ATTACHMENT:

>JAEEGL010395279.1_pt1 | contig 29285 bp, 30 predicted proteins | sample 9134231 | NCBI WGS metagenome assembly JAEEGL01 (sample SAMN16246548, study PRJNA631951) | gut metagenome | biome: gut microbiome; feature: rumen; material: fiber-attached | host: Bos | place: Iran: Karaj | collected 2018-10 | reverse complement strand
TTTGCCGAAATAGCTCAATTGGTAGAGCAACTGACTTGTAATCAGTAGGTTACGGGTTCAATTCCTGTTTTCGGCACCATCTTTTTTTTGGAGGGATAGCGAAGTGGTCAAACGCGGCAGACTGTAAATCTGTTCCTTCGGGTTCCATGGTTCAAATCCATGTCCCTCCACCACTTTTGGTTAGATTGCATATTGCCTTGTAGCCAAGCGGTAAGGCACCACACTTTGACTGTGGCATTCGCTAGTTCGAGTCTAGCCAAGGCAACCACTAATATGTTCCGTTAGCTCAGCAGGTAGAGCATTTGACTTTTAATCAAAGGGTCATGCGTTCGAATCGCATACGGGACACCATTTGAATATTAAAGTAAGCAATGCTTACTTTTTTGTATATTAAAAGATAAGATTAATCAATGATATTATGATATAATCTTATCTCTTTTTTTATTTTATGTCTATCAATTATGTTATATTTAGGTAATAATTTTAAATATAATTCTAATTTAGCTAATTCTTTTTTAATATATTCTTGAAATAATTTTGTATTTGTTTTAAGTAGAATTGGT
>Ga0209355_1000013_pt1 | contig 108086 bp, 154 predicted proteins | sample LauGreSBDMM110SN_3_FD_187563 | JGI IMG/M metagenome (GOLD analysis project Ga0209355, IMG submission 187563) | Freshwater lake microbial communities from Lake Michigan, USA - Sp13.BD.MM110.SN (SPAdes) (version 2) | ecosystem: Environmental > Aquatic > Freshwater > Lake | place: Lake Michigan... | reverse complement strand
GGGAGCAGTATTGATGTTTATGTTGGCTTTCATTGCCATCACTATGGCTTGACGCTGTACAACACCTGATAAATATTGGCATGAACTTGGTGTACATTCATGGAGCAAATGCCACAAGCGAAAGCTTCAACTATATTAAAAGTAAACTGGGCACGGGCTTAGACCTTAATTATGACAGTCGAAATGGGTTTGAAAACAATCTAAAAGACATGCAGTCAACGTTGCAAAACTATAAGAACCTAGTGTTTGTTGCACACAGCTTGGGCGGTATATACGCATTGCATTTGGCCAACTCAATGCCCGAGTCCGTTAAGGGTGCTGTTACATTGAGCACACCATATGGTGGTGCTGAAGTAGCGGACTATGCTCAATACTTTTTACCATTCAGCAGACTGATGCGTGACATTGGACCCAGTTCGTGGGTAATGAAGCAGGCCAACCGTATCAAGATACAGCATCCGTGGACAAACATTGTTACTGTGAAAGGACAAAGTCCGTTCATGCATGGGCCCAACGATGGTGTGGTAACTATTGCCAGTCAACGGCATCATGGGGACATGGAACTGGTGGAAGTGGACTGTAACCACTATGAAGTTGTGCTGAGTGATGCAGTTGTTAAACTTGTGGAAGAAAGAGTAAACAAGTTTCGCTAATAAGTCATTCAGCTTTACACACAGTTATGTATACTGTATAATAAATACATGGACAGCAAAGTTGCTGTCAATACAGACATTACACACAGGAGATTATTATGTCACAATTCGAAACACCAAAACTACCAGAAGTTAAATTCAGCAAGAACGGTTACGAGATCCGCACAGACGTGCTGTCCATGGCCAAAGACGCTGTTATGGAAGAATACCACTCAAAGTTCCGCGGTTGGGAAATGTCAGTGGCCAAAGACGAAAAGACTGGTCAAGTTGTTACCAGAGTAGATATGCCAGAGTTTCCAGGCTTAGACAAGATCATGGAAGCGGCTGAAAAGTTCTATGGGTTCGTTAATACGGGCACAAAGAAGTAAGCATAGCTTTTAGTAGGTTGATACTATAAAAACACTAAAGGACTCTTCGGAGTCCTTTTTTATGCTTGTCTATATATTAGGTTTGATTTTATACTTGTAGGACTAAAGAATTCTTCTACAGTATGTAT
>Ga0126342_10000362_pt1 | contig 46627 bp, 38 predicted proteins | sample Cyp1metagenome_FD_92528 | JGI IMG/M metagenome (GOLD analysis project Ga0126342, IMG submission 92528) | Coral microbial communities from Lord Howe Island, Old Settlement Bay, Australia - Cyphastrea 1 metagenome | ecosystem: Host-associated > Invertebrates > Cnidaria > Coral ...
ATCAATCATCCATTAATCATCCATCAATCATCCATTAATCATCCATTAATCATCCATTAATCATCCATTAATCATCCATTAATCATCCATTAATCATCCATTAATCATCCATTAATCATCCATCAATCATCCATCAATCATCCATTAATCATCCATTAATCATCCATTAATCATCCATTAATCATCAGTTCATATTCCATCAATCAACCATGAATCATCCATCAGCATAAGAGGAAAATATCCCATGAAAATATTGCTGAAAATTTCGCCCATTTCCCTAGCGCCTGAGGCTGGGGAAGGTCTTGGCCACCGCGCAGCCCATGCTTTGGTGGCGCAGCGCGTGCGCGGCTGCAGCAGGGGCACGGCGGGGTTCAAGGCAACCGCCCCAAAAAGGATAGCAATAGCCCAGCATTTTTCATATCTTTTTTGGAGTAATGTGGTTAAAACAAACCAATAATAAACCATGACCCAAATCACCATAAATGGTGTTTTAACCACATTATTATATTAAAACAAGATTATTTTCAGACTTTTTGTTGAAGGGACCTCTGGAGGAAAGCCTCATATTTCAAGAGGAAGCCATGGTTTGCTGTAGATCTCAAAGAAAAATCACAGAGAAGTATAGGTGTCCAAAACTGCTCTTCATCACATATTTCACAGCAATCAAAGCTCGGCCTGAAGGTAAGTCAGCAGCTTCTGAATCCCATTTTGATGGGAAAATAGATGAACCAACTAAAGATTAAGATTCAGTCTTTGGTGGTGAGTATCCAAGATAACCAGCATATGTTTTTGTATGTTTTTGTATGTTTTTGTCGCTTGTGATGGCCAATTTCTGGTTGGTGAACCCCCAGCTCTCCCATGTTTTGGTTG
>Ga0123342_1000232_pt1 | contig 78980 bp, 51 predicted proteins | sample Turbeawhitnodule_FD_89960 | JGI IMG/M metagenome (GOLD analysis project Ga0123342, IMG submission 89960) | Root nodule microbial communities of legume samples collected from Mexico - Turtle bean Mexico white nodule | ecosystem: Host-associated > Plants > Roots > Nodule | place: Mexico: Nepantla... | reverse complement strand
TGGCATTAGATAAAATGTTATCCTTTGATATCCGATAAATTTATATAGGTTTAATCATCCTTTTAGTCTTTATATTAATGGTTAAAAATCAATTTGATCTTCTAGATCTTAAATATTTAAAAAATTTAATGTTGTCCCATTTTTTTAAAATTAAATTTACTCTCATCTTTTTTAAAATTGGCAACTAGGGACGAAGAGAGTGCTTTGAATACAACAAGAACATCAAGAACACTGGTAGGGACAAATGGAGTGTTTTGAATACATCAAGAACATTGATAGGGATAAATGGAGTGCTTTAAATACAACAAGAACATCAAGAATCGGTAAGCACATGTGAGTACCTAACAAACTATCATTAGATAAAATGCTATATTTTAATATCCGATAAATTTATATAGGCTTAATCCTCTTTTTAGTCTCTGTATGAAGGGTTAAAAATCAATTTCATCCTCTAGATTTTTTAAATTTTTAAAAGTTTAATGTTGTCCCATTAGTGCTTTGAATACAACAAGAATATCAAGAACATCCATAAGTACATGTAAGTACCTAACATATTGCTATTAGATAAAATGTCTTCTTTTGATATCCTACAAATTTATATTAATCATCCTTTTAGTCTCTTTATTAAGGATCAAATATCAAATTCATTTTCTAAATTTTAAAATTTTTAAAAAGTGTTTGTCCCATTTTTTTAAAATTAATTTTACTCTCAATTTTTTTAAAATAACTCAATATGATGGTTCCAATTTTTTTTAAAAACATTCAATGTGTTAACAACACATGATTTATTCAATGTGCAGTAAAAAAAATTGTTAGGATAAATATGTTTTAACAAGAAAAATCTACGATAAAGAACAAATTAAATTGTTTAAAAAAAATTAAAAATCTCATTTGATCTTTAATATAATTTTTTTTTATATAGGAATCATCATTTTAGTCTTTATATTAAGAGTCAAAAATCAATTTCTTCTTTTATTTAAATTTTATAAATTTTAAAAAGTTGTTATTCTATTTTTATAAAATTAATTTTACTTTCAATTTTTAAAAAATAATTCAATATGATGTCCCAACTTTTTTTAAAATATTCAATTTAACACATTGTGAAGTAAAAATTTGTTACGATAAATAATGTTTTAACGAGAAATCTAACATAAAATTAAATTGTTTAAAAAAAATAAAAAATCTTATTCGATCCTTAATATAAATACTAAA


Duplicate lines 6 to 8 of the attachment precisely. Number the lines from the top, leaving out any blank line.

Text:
ATCAATCATCCATTAATCATCCATCAATCATCCATTAATCATCCATTAATCATCCATTAATCATCCATTAATCATCCATTAATCATCCATTAATCATCCATTAATCATCCATTAATCATCCATCAATCATCCATCAATCATCCATTAATCATCCATTAATCATCCATTAATCATCCATTAATCATCAGTTCATATTCCATCAATCAACCATGAATCATCCATCAGCATAAGAGGAAAATATCCCATGAAAATATTGCTGAAAATTTCGCCCATTTCCCTAGCGCCTGAGGCTGGGGAAGGTCTTGGCCACCGCGCAGCCCATGCTTTGGTGGCGCAGCGCGTGCGCGGCTGCAGCAGGGGCACGGCGGGGTTCAAGGCAACCGCCCCAAAAAGGATAGCAATAGCCCAGCATTTTTCATATCTTTTTTGGAGTAATGTGGTTAAAACAAACCAATAATAAACCATGACCCAAATCACCATAAATGGTGTTTTAACCACATTATTATATTAAAACAAGATTATTTTCAGACTTTTTGTTGAAGGGACCTCTGGAGGAAAGCCTCATATTTCAAGAGGAAGCCATGGTTTGCTGTAGATCTCAAAGAAAAATCACAGAGAAGTATAGGTGTCCAAAACTGCTCTTCATCACATATTTCACAGCAATCAAAGCTCGGCCTGAAGGTAAGTCAGCAGCTTCTGAATCCCATTTTGATGGGAAAATAGATGAACCAACTAAAGATTAAGATTCAGTCTTTGGTGGTGAGTATCCAAGATAACCAGCATATGTTTTTGTATGTTTTTGTATGTTTTTGTCGCTTGTGATGGCCAATTTCTGGTTGGTGAACCCCCAGCTCTCCCATGTTTTGGTTG
>Ga0123342_1000232_pt1 | contig 78980 bp, 51 predicted proteins | sample Turbeawhitnodule_FD_89960 | JGI IMG/M metagenome (GOLD analysis project Ga0123342, IMG submission 89960) | Root nodule microbial communities of legume samples collected from Mexico - Turtle bean Mexico white nodule | ecosystem: Host-associated > Plants > Roots > Nodule | place: Mexico: Nepantla... | reverse complement strand
TGGCATTAGATAAAATGTTATCCTTTGATATCCGATAAATTTATATAGGTTTAATCATCCTTTTAGTCTTTATATTAATGGTTAAAAATCAATTTGATCTTCTAGATCTTAAATATTTAAAAAATTTAATGTTGTCCCATTTTTTTAAAATTAAATTTACTCTCATCTTTTTTAAAATTGGCAACTAGGGACGAAGAGAGTGCTTTGAATACAACAAGAACATCAAGAACACTGGTAGGGACAAATGGAGTGTTTTGAATACATCAAGAACATTGATAGGGATAAATGGAGTGCTTTAAATACAACAAGAACATCAAGAATCGGTAAGCACATGTGAGTACCTAACAAACTATCATTAGATAAAATGCTATATTTTAATATCCGATAAATTTATATAGGCTTAATCCTCTTTTTAGTCTCTGTATGAAGGGTTAAAAATCAATTTCATCCTCTAGATTTTTTAAATTTTTAAAAGTTTAATGTTGTCCCATTAGTGCTTTGAATACAACAAGAATATCAAGAACATCCATAAGTACATGTAAGTACCTAACATATTGCTATTAGATAAAATGTCTTCTTTTGATATCCTACAAATTTATATTAATCATCCTTTTAGTCTCTTTATTAAGGATCAAATATCAAATTCATTTTCTAAATTTTAAAATTTTTAAAAAGTGTTTGTCCCATTTTTTTAAAATTAATTTTACTCTCAATTTTTTTAAAATAACTCAATATGATGGTTCCAATTTTTTTTAAAAACATTCAATGTGTTAACAACACATGATTTATTCAATGTGCAGTAAAAAAAATTGTTAGGATAAATATGTTTTAACAAGAAAAATCTACGATAAAGAACAAATTAAATTGTTTAAAAAAAATTAAAAATCTCATTTGATCTTTAATATAATTTTTTTTTATATAGGAATCATCATTTTAGTCTTTATATTAAGAGTCAAAAATCAATTTCTTCTTTTATTTAAATTTTATAAATTTTAAAAAGTTGTTATTCTATTTTTATAAAATTAATTTTACTTTCAATTTTTAAAAAATAATTCAATATGATGTCCCAACTTTTTTTAAAATATTCAATTTAACACATTGTGAAGTAAAAATTTGTTACGATAAATAATGTTTTAACGAGAAATCTAACATAAAATTAAATTGTTTAAAAAAAATAAAAAATCTTATTCGATCCTTAATATAAATACTAAA